For the past decade or so, the dominant trend in education reform has been the rigorous use of standardized tests to measure student performance. I’m neither an economist nor a statistician, so I make no claim to know whether the elaborate systems of evaluation made fashionable first by President George W. Bush’s No Child Left Behind Act and now by Race to the Top, President Obama’s education-grant competition, can be made to work. The recent discovery that New York’s math and reading scores were inflated by dumbed-down standards of proficiency, something now common under NCLB, gives good reason to be skeptical. But even if such a system could work, the real question would remain: Are the test-taking skills that it measures worth all that much?
I’ve been a professor of political philosophy in the political science department at Michigan State University for almost 40 years. I was chair of the department for four years. So I know a thing or two about the state of the student body. Michigan State is a terrific institution and pretty typical of the large, research-oriented public universities (especially the Big and Pac Tens). The Greenes’ Guides rank it among the 30 “Public Ivys” and say that it has more freshman National Merit Scholars than all but 19 other public universities. And it’s a relative bargain for talented students of modest means. Still, being big and public, it has students who range from mediocre to brilliant, with a big bulge in the middle. Over the years, I’ve had wonderful undergraduate students go on to success and even to fame and fortune, some of it academic, and I’ve enjoyed the undergraduate classroom immeasurably.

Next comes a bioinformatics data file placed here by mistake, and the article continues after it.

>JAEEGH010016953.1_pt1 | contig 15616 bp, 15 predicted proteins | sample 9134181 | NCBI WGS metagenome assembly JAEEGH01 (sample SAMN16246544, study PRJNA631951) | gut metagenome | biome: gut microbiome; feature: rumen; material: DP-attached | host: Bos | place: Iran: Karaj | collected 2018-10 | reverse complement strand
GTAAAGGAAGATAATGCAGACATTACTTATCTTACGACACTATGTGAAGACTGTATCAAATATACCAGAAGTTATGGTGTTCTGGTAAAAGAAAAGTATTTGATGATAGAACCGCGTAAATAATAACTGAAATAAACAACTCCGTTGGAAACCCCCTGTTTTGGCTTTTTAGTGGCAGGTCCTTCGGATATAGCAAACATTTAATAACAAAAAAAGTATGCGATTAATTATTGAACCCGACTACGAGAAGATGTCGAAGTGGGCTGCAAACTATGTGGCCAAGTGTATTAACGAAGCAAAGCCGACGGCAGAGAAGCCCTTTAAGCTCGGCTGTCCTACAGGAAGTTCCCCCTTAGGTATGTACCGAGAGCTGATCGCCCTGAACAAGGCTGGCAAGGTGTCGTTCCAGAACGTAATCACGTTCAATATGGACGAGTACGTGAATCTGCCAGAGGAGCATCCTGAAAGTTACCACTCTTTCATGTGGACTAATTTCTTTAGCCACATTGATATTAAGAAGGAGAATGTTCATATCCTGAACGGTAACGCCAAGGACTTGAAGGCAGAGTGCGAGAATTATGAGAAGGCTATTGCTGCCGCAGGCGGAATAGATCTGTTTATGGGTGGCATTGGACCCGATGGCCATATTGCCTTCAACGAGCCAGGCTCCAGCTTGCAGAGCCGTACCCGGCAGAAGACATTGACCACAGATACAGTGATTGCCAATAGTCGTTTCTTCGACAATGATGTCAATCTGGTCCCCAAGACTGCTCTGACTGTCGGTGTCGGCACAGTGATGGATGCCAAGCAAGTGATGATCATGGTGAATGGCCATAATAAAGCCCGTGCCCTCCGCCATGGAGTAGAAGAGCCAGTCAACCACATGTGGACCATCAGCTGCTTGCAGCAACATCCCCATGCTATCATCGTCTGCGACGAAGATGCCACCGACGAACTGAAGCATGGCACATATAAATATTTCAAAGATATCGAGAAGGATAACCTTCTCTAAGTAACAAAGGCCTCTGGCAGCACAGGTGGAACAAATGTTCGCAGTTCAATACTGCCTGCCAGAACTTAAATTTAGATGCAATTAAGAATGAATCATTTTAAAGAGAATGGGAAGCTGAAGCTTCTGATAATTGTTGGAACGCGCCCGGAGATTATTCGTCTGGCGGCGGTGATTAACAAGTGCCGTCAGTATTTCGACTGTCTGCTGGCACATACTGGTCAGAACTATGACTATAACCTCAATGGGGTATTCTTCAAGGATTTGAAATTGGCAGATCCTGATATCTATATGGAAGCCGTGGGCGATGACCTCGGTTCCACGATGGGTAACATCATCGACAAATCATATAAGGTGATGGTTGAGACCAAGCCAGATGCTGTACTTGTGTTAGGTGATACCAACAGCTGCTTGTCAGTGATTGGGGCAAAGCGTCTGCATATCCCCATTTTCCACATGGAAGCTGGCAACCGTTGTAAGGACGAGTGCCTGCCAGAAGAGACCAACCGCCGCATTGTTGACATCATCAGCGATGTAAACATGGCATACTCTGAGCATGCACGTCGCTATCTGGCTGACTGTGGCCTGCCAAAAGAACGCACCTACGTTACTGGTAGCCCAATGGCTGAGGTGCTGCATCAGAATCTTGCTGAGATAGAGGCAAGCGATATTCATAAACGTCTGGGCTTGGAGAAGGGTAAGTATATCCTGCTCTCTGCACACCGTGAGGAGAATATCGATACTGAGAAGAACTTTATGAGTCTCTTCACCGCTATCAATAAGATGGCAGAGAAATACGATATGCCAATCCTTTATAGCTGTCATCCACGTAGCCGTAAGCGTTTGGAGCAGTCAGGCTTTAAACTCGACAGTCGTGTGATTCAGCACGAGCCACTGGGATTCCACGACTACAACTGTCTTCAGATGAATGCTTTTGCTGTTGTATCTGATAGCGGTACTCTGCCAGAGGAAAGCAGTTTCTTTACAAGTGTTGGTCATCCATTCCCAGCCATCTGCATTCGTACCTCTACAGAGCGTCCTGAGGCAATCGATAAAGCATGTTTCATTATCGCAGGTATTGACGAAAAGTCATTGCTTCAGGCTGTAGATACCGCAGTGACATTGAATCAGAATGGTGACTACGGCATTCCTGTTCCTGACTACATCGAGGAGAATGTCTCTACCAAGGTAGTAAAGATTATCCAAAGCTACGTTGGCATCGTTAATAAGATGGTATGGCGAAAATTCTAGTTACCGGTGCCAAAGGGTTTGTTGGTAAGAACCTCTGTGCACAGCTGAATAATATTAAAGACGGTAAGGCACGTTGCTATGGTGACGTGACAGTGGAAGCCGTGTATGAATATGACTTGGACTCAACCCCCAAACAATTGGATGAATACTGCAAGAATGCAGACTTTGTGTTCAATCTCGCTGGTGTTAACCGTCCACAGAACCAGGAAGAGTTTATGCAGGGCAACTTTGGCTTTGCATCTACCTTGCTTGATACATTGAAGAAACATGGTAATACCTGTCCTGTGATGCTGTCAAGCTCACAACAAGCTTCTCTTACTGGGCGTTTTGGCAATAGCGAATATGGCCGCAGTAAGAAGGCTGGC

But for the last six or eight years, I’ve noticed ominous changes on the other side of the lectern. First, more and more of my students, and not just freshmen, can’t tie their own shoes. They lose syllabi and can’t follow simple instructions; they don’t get the right books; they e-mail me to ask when and where the final exam will be held (as if they didn’t know when they signed up and don’t know how to find out); they forget to bring blue books to exams; they make appointments and don’t keep them; and many never come to office hours at all, except perhaps on the day before an exam. Last semester, one of my colleagues, a well-known scholar of judicial politics and behavior, became exasperated when her students complained about the unfairness of her attendance policy, which accounted for 10 percent of their grade. Slackers whined that her tyranny would cause one student to be deported, cost another a scholarship, get another kicked out of school, and keep a fourth from graduating. One student, who had attended just three classes (all of them on exam days), pleaded for a passing grade, since his F would have “negative consequences.” Another student had the audacity to ask that the date of a moot court exercise, in which 17 other students were involved, be changed because of a “really important sorority volleyball match.”
My guess is that much of this fecklessness can be traced to the helicopter parents who micromanage their kids through planned and adult-supervised activities from the cradle to the day they depart for college. And some of it springs from a privileged sense of entitlement among the wealthy fraternity types who clog campus streets with expensive SUVs. But by far the most important reason, in my view, is that the bachelor’s degree is becoming the workforce equivalent of a high school diploma. A growing number of young people at campuses across the country just want their tickets punched and care about nothing else, except the bars.
Still more ominous, though, is the inability of more and more students to tie their own intellectual shoes. The first glimmerings of this shift began with the advent of multiculturalism: not a bad thing in itself, indeed a wonderful fact of American life, but intellectual opium as it played out in the identity politics of campus academic life. When I started hearing students complain about the “hurtfulness” of Nietzsche’s and Hobbes’s attacks on the absurdities of certain religions and cultures, I saw the effects of a doctrine that tells everyone at freshman orientation that whatever they are and whatever they believe is just fine. It’s hard to get students to question their beliefs when the established campus motto is “I’m OK, You’re OK.”